Lakers to Enforce Media Policy at Staples Center Referenced as 'LaVar Ball Rule'

Tyler Conway@jtylerconwayFeatured ColumnistDecember 4, 2017

FILE - In this July 7, 2017, file photo, LaVar Ball, father of Los Angeles Lakers' Lonzo Ball and UCLA player LiAngelo Ball, watches the Lakers play the Los Angeles Clippers during an NBA summer league basketball game, in Las Vegas. President Donald Trump tweeted Sunday, Nov. 19, that he should have left three UCLA basketball players, including LiAngelo Ball, accused of shoplifting in China in jail after LaVar Ball minimized Trump’s involvement in winning the players’ release during an interview Saturday, Nov. 18, with ESPN. (AP Photo/John Locher, File)
John Locher/Associated Press

The Los Angeles Lakers are barring members of the media from being in the section of the arena designated for friends and family of players after games—a policy some are calling the "LaVar Ball Rule."

"It's not a new policy; it's an existing policy," a team spokesperson told ESPN's Chris Haynes. "There has been more media presence in that area than before. That section is strictly for family and guests of players. It's a privacy concern."

The new enforcement of the rule comes amid widespread coverage of comments made by Ball, the father of Lakers first-round pick Lonzo Ball. LaVar has become a national media star with his boisterous opinions, some of which have included criticizing Lakers players and coach Luke Walton.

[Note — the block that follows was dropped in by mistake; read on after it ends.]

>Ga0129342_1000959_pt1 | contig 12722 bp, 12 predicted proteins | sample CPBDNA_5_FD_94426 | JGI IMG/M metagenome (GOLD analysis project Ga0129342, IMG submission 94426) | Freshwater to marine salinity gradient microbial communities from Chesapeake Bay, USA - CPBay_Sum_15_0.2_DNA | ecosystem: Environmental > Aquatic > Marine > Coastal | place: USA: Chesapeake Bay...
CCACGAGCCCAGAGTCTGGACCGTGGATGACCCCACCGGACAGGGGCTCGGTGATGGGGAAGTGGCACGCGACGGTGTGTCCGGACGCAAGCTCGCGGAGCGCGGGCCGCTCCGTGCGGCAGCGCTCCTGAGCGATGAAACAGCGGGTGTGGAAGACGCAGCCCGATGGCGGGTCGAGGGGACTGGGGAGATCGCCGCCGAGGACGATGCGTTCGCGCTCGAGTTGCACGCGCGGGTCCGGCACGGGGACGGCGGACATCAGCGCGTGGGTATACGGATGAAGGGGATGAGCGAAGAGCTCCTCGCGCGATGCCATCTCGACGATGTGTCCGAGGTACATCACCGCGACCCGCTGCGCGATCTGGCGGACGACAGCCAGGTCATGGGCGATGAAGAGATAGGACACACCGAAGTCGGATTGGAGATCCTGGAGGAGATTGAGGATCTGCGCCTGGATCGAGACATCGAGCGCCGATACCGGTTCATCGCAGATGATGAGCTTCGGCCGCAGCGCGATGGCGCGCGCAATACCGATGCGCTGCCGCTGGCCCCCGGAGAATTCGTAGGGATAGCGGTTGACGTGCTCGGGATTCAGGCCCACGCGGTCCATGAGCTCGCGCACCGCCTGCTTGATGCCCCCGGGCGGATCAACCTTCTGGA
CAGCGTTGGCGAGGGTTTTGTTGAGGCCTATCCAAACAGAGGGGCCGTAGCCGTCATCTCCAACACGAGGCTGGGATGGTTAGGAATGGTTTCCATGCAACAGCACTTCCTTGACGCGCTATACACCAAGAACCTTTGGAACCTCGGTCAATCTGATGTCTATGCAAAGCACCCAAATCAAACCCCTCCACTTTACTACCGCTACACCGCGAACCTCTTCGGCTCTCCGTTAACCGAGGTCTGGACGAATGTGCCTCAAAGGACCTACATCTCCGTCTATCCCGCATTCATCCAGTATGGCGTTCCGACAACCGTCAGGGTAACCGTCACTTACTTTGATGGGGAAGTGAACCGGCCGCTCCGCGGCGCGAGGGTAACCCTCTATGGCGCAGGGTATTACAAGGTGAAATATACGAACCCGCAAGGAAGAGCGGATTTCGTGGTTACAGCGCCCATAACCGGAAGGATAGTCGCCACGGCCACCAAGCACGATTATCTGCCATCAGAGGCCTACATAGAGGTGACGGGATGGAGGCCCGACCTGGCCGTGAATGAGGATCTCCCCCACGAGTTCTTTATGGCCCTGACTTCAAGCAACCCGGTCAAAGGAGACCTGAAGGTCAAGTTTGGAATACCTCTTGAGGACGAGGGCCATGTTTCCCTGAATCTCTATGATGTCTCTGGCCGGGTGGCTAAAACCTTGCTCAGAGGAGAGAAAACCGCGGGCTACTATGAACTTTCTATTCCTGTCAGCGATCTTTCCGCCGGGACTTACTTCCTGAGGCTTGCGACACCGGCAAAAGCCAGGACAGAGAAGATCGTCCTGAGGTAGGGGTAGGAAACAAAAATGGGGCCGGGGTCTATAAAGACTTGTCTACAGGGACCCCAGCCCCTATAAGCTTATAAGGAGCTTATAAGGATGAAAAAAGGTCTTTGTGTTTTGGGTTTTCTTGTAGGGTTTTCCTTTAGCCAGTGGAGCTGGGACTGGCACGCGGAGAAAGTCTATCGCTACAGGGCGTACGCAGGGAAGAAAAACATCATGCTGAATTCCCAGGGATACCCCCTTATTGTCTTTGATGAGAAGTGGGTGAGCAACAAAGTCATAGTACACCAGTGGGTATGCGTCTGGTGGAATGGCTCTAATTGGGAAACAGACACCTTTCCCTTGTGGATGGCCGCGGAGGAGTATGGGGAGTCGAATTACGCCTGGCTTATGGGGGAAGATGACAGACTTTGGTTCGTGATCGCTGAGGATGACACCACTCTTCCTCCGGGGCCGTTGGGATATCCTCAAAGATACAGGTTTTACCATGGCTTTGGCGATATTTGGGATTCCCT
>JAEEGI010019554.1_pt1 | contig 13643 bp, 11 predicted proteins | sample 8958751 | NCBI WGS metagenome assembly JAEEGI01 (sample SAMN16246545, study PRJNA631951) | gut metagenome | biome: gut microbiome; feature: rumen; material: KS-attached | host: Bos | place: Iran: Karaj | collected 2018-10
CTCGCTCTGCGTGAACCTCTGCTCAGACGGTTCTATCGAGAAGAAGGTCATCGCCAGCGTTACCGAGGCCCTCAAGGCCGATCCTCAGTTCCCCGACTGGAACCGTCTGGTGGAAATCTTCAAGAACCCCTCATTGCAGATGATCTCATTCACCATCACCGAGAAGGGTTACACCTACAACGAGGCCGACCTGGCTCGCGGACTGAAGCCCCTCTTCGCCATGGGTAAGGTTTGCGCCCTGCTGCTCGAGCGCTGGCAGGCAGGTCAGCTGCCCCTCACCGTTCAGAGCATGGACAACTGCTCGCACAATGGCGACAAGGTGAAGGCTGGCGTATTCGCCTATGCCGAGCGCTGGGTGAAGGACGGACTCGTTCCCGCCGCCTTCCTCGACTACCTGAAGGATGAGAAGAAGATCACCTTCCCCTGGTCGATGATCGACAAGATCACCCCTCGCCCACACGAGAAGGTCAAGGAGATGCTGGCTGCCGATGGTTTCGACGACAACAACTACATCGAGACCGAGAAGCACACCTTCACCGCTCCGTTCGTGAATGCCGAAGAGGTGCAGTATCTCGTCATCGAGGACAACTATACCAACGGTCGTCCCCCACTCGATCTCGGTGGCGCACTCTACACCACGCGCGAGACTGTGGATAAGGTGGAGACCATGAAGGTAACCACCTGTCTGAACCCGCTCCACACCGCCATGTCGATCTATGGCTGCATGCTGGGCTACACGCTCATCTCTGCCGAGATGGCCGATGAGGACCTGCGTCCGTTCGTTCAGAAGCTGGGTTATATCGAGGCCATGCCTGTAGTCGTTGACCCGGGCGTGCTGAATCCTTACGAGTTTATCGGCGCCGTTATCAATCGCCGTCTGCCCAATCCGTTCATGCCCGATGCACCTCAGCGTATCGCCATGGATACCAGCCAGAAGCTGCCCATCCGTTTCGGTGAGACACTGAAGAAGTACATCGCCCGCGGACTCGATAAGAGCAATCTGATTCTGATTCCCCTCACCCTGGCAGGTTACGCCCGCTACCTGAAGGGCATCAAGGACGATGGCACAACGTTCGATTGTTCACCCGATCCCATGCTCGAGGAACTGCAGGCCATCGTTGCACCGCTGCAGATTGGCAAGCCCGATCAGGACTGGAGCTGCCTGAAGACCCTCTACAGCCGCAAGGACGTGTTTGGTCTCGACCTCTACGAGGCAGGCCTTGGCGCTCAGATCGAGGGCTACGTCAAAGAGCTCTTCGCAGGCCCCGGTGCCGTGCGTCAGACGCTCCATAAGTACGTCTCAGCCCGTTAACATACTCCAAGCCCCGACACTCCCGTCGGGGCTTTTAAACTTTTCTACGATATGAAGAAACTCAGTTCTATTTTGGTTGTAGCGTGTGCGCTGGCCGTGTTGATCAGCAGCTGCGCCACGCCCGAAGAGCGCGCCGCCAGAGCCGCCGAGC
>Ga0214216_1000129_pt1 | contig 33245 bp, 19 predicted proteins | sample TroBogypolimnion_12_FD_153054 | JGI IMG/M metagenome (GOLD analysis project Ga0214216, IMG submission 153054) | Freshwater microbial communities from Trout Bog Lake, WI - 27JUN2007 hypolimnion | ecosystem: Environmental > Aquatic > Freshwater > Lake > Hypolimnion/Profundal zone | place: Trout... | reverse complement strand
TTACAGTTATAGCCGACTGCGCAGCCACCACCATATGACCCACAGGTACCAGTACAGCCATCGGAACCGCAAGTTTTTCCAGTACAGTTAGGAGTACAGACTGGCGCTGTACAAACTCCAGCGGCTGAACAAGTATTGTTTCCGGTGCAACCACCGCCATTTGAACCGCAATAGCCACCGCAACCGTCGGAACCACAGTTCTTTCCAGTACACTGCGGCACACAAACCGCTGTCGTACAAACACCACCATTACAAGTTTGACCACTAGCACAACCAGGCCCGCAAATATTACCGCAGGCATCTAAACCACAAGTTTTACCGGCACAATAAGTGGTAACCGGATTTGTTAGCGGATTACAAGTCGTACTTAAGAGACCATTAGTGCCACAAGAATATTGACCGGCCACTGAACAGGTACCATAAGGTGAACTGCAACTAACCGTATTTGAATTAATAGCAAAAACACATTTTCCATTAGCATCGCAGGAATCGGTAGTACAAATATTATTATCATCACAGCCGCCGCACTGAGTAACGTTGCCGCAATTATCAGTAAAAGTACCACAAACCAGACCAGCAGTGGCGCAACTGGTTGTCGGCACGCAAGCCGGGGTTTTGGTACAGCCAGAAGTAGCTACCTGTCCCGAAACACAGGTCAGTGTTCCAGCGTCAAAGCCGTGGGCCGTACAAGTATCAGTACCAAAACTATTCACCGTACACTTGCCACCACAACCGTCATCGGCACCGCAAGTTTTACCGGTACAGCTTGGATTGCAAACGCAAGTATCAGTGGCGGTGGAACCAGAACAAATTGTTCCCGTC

Most recently, LaVar Ball called out Julius Randle for not passing Lonzo the ball in transition during an overtime loss to the Golden State Warriors on Wednesday. He also chastised Walton for calling timeouts late in the game. 

"I'll tell you the crucial point. When Julius [Randle] got that ball at the end, he should have thrown it forward. Lonzo had a wide-open layup. Or three-pointer. That's game. It wouldn't have gone to overtime. That was game ... Julius tried to take too many dribbles, then they fouled him, or they called timeout. But if he would have thrown the ball ahead, coach wouldn't have called a timeout. Even if he did, he can't call it because the ball's in the air. Lonzo's running the lane, game over. That's the best time to score.

"... But every time they score two three-pointers, it's a game of runs. Don't call timeout, because that's means you're scared. You make two three-pointers on me, I got two more to come...Do the Big Baller move. Don't call no timeouts."

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Lonzo Ball has struggled throughout his rookie season, averaging 8.7 points, 7.0 assists and 6.9 rebounds on 31.3 percent shooting. The Lakers have been better with him off the floor on most nights, though he has shown occasional flashes of brilliance. He became the youngest player in NBA history to record a triple-double in a Nov. 11 loss to the Milwaukee Bucks.

The Lakers have consistently maintained they have no issue with LaVar Ball's public comments. 

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